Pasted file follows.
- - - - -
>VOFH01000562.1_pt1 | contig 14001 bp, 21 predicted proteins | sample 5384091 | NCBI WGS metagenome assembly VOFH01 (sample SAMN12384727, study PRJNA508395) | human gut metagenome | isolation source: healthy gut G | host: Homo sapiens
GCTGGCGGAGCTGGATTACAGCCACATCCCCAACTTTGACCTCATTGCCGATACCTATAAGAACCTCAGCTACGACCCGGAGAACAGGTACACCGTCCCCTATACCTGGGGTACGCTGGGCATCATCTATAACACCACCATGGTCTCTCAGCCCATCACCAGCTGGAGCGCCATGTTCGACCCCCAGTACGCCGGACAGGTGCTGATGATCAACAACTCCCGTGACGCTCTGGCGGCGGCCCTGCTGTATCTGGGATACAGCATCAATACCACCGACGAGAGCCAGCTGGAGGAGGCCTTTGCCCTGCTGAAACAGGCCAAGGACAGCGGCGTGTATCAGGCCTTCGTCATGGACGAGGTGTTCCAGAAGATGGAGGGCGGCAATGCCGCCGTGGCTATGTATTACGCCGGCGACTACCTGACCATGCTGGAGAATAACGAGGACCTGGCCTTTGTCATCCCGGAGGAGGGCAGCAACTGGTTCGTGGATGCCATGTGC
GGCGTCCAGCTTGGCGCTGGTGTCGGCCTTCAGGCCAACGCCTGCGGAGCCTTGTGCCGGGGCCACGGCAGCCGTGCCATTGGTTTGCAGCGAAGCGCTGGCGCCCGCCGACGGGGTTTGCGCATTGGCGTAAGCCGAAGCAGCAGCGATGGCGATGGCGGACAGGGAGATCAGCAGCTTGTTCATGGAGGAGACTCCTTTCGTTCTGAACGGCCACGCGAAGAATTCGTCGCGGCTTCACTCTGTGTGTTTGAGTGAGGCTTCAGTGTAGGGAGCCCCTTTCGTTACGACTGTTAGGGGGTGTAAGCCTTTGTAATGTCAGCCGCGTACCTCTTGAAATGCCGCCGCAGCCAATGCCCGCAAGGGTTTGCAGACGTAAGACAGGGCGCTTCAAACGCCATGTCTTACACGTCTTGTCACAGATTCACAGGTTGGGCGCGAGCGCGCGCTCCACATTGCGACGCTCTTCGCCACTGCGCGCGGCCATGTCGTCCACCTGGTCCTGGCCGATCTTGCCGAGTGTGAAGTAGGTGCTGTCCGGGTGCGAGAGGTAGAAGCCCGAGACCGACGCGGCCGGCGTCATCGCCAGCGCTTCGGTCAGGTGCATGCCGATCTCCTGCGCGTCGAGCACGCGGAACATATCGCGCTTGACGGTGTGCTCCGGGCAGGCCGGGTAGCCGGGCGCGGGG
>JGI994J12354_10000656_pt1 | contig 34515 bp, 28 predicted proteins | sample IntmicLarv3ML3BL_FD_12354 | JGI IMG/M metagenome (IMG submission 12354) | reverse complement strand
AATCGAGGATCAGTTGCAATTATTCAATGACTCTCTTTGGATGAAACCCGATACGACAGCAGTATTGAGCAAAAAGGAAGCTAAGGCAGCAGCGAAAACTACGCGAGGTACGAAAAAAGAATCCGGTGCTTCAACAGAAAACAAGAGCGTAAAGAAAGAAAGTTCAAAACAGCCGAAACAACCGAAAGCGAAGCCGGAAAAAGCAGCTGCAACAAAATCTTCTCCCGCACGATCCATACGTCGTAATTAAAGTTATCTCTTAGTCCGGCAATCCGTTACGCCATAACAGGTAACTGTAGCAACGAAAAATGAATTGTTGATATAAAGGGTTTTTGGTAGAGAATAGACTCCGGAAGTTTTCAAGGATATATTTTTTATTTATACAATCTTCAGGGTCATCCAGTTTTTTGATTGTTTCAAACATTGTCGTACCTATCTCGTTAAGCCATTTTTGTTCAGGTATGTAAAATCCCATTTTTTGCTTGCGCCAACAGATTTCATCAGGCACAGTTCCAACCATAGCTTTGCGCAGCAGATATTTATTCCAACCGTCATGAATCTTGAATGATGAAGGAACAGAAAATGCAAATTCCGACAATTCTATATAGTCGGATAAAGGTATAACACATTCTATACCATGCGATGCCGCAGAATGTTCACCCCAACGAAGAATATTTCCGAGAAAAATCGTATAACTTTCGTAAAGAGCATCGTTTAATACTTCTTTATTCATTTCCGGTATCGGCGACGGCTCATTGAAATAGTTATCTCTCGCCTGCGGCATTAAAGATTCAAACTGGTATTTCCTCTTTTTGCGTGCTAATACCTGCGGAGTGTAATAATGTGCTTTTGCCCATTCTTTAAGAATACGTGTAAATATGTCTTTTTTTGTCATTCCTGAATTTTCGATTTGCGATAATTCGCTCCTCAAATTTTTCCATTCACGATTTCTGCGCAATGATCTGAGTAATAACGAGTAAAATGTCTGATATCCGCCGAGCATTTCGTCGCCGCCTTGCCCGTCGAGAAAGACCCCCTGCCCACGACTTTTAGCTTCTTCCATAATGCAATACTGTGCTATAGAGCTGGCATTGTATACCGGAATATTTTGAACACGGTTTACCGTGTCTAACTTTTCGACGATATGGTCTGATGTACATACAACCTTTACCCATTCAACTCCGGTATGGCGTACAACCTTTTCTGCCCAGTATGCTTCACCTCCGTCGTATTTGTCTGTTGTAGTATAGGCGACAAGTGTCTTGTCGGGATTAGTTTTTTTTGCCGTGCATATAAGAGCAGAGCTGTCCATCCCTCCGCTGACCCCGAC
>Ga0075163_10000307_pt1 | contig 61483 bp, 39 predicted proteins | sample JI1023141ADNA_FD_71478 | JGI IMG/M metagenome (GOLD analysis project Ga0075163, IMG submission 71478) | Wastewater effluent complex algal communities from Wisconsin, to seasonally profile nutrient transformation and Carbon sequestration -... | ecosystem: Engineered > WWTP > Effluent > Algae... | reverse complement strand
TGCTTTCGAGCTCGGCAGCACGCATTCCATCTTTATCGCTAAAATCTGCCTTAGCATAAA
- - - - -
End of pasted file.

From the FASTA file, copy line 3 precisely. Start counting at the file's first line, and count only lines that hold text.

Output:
GGCGTCCAGCTTGGCGCTGGTGTCGGCCTTCAGGCCAACGCCTGCGGAGCCTTGTGCCGGGGCCACGGCAGCCGTGCCATTGGTTTGCAGCGAAGCGCTGGCGCCCGCCGACGGGGTTTGCGCATTGGCGTAAGCCGAAGCAGCAGCGATGGCGATGGCGGACAGGGAGATCAGCAGCTTGTTCATGGAGGAGACTCCTTTCGTTCTGAACGGCCACGCGAAGAATTCGTCGCGGCTTCACTCTGTGTGTTTGAGTGAGGCTTCAGTGTAGGGAGCCCCTTTCGTTACGACTGTTAGGGGGTGTAAGCCTTTGTAATGTCAGCCGCGTACCTCTTGAAATGCCGCCGCAGCCAATGCCCGCAAGGGTTTGCAGACGTAAGACAGGGCGCTTCAAACGCCATGTCTTACACGTCTTGTCACAGATTCACAGGTTGGGCGCGAGCGCGCGCTCCACATTGCGACGCTCTTCGCCACTGCGCGCGGCCATGTCGTCCACCTGGTCCTGGCCGATCTTGCCGAGTGTGAAGTAGGTGCTGTCCGGGTGCGAGAGGTAGAAGCCCGAGACCGACGCGGCCGGCGTCATCGCCAGCGCTTCGGTCAGGTGCATGCCGATCTCCTGCGCGTCGAGCACGCGGAACATATCGCGCTTGACGGTGTGCTCCGGGCAGGCCGGGTAGCCGGGCGCGGGG